The 2014 General Assembly outdid itself by passing significant estates and trusts legislation.

One major enacted change increased the Maryland estate tax threshold.   Although the federal estate tax threshold is $5 million indexed for inflation (currently $5.34 million), the Maryland estate tax threshold has held steady at $1 million for over a decade.   The new law phases in increases in the state estate tax threshold until it matches the federal one in 2019.   Next year, for example, the Maryland threshold is $1.5 million; followed by $2.0 million in 2016; $3 million in 2017; $4 million in 2018; and finally joining up with the federal counterpart in 2019 forward.   Additionally, in 2019, unused exemption portability between spouses will be permitted for state estate tax purposes, just like it now exists on the federal level.

This year also brought the adoption of the Maryland Trust Act (the “MTA”).   The MTA is based in large measure on the Uniform Trust Code (the “UTC”), which has been adopted, in some fashion, by twenty-nine other jurisdictions.   The UTC filled a void:   the law of trusts in many jurisdictions, including in Maryland, was “thin”, so the UTC, according to its Reporter, was an effort to provide “a precise, comprehensive, and easily accessible guide to trust law questions.”

The MTA looked to the UTC as an initial template, but deviated on occasion to preserve the Maryland common law.   Accordingly, when practitioners look to judicial interpretations of the UTC in other jurisdictions, they must be careful that it is an apple-to-apple comparison with our statute.

An example of the MTA embracing existing Maryland law, rather than following UTC framework, involves our definition and treatment of discretionary trusts.   The UTC, following the Restatement (Third) of Trusts, abolishes the distinction between discretionary trusts and support trusts.   Their traditional distinction has come to be seen as points along a continuum where, at one end, the trustee is given broad discretion and, where on the other end, the trustee’s discretion is cabined by a distribution standard.   A broad discretionary power limits access to the fund by the beneficiary’s creditors because the beneficiary, supposedly, could not sue to force a distribution.   Maryland (and consequently the MTA) retains the discretionary/support distinction and provides a bias in favor of categorizing trusts as discretionary trusts.   First Nat. Bank of Md. v. Dept. of Health and Mental Hygiene,  284 Md. 720, 399 A.2d 891 (1979) defined a trust that was a hybrid of a discretionary trust and a support trust as a discretionary trust, holding that the following language created a discretionary trust: “My trustees … shall pay … in their absolute and uncontrolled discretion … for her (daughter’s) maintenance, comfort or support.”   The First National decision provided a vast “comfort zone” in drafting third party discretionary trusts that would be out of the reach of the beneficiary’s creditors.   The MTA preserves the First National approach.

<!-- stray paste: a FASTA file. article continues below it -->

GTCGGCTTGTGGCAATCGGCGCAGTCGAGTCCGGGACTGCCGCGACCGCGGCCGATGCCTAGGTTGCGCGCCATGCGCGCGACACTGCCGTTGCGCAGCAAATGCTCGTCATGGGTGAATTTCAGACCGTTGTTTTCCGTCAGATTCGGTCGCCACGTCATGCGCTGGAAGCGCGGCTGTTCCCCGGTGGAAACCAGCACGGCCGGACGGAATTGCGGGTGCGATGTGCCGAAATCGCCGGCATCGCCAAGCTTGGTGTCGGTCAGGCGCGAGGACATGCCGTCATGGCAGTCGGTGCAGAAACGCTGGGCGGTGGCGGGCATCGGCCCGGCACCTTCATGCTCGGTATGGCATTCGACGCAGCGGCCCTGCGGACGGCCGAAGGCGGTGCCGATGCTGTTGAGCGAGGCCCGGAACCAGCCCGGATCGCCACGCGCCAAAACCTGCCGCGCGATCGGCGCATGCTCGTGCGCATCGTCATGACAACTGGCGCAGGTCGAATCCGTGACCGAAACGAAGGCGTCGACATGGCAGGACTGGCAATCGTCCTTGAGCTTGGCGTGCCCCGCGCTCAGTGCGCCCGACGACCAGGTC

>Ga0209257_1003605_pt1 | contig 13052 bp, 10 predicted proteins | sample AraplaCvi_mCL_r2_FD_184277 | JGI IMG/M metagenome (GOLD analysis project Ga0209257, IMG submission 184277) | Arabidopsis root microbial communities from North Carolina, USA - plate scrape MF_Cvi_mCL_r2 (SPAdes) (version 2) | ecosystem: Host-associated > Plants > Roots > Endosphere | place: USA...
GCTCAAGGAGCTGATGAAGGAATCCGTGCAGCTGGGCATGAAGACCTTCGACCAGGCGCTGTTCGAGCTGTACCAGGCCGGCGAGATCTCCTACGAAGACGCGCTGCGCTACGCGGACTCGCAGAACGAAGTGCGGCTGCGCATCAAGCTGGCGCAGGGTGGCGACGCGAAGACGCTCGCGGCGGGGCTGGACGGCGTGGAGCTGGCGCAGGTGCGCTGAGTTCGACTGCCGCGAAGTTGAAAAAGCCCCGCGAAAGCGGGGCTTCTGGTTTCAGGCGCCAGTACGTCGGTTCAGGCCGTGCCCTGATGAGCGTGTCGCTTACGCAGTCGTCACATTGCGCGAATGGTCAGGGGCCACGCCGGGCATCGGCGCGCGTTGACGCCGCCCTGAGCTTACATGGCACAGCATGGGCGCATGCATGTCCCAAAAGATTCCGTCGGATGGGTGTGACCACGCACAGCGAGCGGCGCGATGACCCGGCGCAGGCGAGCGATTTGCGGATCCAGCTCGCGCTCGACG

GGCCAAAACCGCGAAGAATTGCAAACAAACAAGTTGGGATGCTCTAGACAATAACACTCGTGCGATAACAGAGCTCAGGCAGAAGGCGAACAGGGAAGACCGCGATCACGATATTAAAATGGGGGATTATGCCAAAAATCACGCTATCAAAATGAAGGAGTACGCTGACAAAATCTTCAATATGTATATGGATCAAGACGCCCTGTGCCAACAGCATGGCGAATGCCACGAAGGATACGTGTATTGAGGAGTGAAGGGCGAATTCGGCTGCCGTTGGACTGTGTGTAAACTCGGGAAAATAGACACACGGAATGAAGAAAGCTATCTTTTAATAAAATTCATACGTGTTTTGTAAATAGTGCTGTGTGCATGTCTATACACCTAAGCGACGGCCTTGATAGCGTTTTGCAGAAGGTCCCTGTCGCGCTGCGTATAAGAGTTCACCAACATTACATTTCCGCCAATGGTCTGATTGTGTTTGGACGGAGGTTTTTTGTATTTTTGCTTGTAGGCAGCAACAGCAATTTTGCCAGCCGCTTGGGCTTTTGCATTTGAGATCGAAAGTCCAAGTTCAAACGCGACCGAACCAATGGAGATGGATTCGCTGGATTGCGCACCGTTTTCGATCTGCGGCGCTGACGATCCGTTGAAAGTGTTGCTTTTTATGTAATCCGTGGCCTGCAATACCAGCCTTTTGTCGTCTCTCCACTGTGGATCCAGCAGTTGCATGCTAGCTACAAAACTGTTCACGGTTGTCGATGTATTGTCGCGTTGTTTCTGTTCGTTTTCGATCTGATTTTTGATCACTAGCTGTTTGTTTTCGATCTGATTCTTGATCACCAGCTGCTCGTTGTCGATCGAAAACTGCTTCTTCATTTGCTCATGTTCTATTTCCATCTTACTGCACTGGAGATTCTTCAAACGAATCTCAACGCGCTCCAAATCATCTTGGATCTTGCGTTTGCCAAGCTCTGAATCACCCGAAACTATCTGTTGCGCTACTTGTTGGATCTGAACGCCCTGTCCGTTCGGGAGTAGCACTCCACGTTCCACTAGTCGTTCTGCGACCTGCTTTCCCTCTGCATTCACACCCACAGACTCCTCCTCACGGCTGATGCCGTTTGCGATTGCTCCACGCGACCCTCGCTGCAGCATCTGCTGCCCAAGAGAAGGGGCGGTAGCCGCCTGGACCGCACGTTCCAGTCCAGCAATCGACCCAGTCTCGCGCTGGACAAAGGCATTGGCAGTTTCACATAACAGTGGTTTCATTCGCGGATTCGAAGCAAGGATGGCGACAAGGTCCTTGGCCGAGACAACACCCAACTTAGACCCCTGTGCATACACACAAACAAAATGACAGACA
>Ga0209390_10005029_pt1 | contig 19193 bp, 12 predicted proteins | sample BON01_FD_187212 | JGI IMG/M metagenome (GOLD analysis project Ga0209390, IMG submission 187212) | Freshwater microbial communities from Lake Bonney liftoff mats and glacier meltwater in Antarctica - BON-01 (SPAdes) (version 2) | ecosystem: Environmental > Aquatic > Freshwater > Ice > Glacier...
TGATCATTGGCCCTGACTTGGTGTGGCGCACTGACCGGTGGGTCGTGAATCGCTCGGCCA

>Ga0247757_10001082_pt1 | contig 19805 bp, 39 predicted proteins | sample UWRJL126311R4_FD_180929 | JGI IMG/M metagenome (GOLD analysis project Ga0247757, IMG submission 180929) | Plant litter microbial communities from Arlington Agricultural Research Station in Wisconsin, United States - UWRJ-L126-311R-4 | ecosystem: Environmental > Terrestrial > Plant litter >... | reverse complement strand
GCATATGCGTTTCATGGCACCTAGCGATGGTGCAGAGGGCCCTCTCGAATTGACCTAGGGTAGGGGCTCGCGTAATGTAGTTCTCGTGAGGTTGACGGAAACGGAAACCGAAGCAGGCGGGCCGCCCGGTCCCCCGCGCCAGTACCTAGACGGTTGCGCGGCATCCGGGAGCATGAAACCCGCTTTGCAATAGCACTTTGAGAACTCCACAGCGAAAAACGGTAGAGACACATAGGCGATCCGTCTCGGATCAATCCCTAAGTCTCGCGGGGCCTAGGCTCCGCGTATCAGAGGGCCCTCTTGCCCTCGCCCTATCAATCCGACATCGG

An example of the MTA adopting the UTC approach instead of existing Maryland law relates to the proof permitted to establish the terms of the trust.   Trusts are to be interpreted in accordance with settlor intent.   Under Maryland common law, the evidence of such intent for testamentary trusts is largely restricted to the four corners of the document whereas extrinsic evidence may be used to establish settlor intent for inter vivos trusts.   The MTA, adopting the UTC stance, applies the inter vivos rule to all trusts.

As with the UTC, the MTA provides great latitude to the settlor when drafting a trust.   There is a narrow band of “non-modifiable” provisions but, otherwise, a settlor may craft a trust to meet his or her circumstances.   The MTA therefore continues the great flexibility afforded planning through the use of trusts.